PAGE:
Peale starts with saying that feelings of anxiety and inferiority are like a modern plague. Many people feel as though there are problems everywhere they look, then get overwhelmed before trying to shift the blame for their situation onto others or their circumstances, rather than actively fighting to change it. In some ways, this is true, he says: if you feel inferior, or suffer from negative thinking, then you’re more likely to experience negative outcomes. Peale gives an example; if you start your new job thinking that you’ll never fit in and that no one will like you, then you will have created a self-fulfilling prophecy. Once your feeling of inferiority has been vindicated, you’re more likely to have negative feelings about the future, which only leads to a vicious circle that feels impossible to escape.

If you have self-confidence, then you have the power to shape your life the way you want it. Peale gives an example of a man he knew a man who had lost everything but was able to regain his energy and the willingness to continue living simply by making a list of all positive things he still had in his life. By focusing on these aspects, he proactively changed his perspective to a healthier one.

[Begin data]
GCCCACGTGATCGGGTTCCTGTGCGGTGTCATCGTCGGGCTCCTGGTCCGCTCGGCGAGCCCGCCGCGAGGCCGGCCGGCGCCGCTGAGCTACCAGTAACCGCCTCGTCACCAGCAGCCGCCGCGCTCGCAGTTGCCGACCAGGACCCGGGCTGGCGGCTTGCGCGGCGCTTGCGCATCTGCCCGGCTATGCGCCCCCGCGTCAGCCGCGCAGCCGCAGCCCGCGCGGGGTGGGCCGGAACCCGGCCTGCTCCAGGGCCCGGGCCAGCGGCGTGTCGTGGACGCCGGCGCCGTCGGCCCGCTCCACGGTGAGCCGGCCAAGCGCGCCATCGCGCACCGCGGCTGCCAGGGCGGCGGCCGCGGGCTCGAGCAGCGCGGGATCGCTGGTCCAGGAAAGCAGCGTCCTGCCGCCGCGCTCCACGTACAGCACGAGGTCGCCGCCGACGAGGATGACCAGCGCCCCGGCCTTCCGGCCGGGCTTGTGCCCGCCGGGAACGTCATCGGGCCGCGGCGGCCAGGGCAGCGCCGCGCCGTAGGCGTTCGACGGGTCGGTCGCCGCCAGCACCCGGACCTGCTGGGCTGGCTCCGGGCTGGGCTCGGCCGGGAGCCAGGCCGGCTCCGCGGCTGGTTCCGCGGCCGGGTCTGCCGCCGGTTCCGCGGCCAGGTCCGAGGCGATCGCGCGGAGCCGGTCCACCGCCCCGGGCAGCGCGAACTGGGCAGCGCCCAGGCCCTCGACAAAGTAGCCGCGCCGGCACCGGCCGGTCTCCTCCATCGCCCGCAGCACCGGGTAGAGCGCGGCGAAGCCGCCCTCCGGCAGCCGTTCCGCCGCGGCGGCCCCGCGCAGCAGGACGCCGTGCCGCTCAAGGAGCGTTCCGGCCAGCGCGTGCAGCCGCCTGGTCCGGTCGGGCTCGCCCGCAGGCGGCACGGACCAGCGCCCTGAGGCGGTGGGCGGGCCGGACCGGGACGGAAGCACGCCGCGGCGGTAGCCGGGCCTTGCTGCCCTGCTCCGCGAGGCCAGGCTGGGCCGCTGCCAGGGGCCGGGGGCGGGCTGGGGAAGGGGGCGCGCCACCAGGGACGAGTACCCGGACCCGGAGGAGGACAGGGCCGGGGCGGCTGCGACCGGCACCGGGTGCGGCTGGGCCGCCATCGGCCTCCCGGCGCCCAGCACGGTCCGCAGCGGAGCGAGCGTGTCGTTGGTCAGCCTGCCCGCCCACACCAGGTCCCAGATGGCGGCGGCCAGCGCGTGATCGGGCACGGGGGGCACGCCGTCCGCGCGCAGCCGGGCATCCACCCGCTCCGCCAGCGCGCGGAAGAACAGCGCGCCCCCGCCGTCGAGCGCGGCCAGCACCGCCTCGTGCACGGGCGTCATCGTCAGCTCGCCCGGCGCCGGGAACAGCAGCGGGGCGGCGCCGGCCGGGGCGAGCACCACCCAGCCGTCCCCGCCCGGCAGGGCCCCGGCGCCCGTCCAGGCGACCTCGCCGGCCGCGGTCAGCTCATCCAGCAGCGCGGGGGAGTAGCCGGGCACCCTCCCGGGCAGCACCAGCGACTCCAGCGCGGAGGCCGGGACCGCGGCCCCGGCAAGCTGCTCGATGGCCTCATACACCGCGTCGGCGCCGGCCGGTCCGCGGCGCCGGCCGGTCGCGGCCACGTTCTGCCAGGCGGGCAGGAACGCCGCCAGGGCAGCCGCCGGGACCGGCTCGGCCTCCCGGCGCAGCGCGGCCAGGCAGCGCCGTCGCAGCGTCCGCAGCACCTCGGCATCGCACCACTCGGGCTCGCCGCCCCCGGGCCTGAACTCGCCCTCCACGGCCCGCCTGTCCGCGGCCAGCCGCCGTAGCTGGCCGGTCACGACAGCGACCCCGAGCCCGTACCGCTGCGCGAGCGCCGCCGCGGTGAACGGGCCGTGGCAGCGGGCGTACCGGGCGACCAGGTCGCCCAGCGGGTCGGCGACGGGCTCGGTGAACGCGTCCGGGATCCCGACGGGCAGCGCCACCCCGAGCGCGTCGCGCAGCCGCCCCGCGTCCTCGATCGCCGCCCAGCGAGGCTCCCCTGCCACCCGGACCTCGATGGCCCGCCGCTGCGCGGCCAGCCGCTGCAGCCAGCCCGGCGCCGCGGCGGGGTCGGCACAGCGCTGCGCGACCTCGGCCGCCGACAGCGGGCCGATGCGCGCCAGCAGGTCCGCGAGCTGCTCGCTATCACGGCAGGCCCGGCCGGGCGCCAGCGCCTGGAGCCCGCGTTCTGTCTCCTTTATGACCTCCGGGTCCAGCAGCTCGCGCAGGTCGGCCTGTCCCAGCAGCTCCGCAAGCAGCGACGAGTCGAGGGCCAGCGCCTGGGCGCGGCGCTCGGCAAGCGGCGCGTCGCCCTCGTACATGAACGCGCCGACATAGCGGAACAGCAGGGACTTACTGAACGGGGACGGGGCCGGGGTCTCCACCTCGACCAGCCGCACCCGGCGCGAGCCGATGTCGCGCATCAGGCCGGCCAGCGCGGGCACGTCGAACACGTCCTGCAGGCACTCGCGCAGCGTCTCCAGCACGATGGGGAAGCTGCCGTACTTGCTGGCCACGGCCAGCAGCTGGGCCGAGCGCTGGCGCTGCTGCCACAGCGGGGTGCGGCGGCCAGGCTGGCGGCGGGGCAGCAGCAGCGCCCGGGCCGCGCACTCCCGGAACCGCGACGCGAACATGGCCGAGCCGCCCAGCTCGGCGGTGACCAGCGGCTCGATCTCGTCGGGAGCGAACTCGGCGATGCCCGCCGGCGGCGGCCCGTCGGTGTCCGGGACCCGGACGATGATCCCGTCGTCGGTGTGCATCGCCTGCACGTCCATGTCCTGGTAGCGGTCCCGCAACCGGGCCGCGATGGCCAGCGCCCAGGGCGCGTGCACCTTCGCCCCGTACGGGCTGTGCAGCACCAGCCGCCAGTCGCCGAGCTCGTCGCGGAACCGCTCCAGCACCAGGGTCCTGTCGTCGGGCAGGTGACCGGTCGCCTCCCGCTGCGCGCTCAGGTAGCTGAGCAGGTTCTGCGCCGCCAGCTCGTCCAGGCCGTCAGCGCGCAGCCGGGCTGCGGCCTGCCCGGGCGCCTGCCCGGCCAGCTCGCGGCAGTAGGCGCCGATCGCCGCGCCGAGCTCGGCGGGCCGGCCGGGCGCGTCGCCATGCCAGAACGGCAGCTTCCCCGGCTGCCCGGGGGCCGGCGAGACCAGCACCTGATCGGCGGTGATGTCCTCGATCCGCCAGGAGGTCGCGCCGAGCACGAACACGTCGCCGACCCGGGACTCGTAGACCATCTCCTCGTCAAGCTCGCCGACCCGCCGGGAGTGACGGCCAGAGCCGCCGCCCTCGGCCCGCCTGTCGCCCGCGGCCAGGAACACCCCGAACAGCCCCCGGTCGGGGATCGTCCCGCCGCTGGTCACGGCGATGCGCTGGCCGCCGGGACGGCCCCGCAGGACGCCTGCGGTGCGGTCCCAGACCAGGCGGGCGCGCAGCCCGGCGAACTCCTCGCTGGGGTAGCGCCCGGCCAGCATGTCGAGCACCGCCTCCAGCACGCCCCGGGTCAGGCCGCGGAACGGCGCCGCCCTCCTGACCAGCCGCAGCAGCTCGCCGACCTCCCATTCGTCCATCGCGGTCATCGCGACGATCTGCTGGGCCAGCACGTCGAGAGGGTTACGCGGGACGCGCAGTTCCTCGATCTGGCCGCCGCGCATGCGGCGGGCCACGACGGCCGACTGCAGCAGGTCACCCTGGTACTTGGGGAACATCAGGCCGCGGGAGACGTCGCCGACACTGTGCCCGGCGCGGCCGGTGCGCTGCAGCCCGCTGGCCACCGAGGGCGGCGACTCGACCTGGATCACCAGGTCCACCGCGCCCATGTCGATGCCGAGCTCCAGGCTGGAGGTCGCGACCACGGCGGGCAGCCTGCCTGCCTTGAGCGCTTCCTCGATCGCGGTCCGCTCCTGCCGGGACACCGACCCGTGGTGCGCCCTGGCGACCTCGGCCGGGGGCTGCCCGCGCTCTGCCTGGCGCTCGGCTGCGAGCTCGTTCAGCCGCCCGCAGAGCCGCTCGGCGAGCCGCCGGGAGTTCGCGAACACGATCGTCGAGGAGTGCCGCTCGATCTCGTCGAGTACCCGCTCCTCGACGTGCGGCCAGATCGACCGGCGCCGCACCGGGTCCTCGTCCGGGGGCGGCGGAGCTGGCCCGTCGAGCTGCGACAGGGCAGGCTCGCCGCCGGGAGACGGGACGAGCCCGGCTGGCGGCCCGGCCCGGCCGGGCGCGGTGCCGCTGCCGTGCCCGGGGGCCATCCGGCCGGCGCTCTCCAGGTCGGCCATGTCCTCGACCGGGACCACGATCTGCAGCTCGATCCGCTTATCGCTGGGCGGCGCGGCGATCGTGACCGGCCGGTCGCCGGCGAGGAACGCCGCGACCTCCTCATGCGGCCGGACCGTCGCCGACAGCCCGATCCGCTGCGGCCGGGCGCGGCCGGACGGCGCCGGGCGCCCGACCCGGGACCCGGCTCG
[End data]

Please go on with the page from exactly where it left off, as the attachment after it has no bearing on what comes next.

So, if you want to change your circumstances, then you have to change your thinking instead of passively accepting your situation. Peale goes on to say that we too can use the power of focusing on the positive and believing in success in order to overcome any obstacles in our lives. One way to do this is by visualising the possible positive outcomes that you want for yourself, and then visualising your problems. By comparison, they seem smaller and more easily solvable.

Reciprocity.

The desire to be appreciated is fundamental to our human nature, says Peale. We are social animals who need companionship, and yet so many care only about themselves. As a consequence, many also suffer from the feeling of not being wanted or needed by others.

Firstly, says Peale, you must realise that the reason other people don’t like you lies within you – it’s your attitude. Thankfully, you can actually change your attitude in order to be appreciated by others by learning to become a comfortable person.